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The name “Lycopene” is derived from the Latin Solanum lycopersicum, the Linnaean name for the common Tomato. 

It is the bright red pigment found in tomatoes and other fruits and vegetables, such as cherries, watermelon, pink grapefruit, red bell peppers and papayas. However, there are many fruits and vegetables such as asparagus and parsley that contain lycopene yet are not red in color.

Lycopene is not water soluble so upon ingestion, it is incorporated in fat globules in the intestines and then disseminated. 

As it permeates the very low-density lipoproteins in the blood, those made up of triglycerides and the “bad” cholesterol, this may in some way explain its benefits in preventing/ameliorating atherosclerosis. Similarly, lycopene supplementation is associated with enhancing high density lipoprotein levels (the “good” cholesterol) and reducing blood pressure so in general, acts effectively on the cardiovascular system.

As it is hydrophobic, Lycopene primarily ends up residing in fatty tissues and organs, such as the prostate. 

Thus, it is logical and has been shown in studies to reduce prostate symptoms, PSA levels and perhaps, the risk of prostate cancer itself. Additionally, its concentration in the fatty tissues, such as the testis, could explain it effect on male fertility and spermatogenesis.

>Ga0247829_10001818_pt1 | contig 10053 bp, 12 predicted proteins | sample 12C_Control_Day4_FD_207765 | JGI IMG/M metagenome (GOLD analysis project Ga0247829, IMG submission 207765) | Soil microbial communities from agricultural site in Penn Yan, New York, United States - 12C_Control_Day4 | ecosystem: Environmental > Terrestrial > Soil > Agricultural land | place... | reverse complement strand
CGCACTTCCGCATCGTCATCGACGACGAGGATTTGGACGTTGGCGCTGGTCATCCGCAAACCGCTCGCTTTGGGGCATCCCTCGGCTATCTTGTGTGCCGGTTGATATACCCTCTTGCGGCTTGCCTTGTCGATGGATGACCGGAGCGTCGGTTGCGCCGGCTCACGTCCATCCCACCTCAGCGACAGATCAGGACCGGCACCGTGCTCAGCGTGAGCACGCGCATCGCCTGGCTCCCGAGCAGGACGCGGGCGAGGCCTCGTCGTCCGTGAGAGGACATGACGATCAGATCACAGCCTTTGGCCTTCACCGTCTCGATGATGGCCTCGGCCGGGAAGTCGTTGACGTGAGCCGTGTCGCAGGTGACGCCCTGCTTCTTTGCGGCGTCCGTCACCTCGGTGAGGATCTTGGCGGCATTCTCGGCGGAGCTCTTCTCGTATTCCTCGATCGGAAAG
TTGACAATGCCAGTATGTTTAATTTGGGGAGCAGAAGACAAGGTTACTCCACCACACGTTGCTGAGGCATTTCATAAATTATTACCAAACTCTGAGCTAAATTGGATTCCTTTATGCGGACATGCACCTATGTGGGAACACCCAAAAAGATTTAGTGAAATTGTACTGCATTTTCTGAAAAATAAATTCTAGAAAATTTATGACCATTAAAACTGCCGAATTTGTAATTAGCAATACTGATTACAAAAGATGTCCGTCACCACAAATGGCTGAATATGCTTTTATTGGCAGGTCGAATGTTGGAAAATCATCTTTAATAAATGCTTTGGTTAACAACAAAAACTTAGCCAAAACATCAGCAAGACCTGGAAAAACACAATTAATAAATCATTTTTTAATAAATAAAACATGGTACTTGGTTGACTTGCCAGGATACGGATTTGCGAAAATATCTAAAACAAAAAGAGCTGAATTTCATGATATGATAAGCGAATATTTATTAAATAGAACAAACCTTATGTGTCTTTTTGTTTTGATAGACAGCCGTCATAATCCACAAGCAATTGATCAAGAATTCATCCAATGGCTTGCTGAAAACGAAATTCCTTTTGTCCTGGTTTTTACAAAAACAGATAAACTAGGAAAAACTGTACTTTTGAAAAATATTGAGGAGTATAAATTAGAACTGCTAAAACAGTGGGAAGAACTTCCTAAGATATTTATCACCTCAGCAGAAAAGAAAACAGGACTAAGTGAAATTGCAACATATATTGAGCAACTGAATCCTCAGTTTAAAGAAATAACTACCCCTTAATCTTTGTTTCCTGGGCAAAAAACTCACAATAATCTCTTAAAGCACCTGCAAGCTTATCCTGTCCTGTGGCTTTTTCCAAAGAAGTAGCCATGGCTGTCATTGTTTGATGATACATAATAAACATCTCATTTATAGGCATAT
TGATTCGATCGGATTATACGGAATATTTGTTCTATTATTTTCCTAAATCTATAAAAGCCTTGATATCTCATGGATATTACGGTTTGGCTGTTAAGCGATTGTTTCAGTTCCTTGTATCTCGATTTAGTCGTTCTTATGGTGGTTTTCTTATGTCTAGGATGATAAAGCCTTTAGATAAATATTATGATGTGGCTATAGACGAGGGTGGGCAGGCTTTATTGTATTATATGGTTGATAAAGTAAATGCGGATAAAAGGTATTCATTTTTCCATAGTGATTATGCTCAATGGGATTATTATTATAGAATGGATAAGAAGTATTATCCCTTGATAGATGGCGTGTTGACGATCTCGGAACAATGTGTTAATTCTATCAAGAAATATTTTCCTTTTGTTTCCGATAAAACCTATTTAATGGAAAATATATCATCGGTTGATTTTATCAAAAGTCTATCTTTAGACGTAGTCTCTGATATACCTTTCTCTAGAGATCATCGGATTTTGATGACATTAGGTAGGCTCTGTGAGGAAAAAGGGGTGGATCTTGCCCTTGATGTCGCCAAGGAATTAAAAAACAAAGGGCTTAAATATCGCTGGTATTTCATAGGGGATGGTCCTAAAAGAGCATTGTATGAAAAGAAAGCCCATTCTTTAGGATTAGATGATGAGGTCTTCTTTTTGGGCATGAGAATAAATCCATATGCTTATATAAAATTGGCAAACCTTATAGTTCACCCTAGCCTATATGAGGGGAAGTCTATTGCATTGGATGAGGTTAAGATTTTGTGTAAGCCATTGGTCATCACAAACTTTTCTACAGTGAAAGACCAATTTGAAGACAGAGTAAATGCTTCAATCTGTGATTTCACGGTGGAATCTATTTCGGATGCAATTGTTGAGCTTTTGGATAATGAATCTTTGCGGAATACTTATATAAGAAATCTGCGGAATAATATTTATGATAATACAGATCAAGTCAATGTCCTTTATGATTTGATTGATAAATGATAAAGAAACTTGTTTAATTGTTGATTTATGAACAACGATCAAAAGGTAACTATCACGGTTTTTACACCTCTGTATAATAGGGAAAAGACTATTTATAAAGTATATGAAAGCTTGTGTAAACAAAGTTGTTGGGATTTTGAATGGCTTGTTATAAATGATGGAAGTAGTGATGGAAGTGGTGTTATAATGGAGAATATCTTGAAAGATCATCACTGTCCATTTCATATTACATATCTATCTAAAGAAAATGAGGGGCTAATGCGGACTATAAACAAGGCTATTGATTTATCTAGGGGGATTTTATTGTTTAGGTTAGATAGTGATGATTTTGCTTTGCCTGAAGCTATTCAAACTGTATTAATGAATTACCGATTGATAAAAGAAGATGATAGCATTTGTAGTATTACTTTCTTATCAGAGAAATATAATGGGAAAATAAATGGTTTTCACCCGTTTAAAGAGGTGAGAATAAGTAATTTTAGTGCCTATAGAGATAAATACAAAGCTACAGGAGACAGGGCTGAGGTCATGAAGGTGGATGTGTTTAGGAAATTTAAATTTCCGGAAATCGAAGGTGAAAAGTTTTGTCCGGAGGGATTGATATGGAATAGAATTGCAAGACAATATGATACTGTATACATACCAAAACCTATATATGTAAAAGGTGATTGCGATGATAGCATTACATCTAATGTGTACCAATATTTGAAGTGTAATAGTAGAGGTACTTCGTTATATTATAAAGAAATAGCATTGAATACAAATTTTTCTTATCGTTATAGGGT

There are several studies that have shown it is effective in some times of inflammation; that it may reduce the risk and severity osteoporosis in postmenopausal women; and even, could play a role in reduce the risk of macular degeneration. 

There are some studies indicating that Lycopene can reduce the risk associated with UV damage from Sun overexposure which is consistent with the role it plays in skin pigmentation.

Lycopene is probably best known from larger studies reporting the benefits of normal tomato consumption – such as the reduction of cardiovascular incidents and increased quality and span of life as seen in the Mediterranean diet. 

While it is true that a higher level of serum Lycopene is associated with a healthy lifestyle, it is interesting to note that one study reported that in a subgroup with high lycopene levels, the reverse was found: poor health parameters.

Further review revealed that in this subgroup, the main source of Lycopene was in fact from ketchup. 

This group relied heavily on fast food restaurants for sustenance so while their levels were higher, their general lifestyle negated any perceived benefits.

Phytozon contains the amount of Lycopene shown effective in most of the published clinical studies.

Back to PhytoZon


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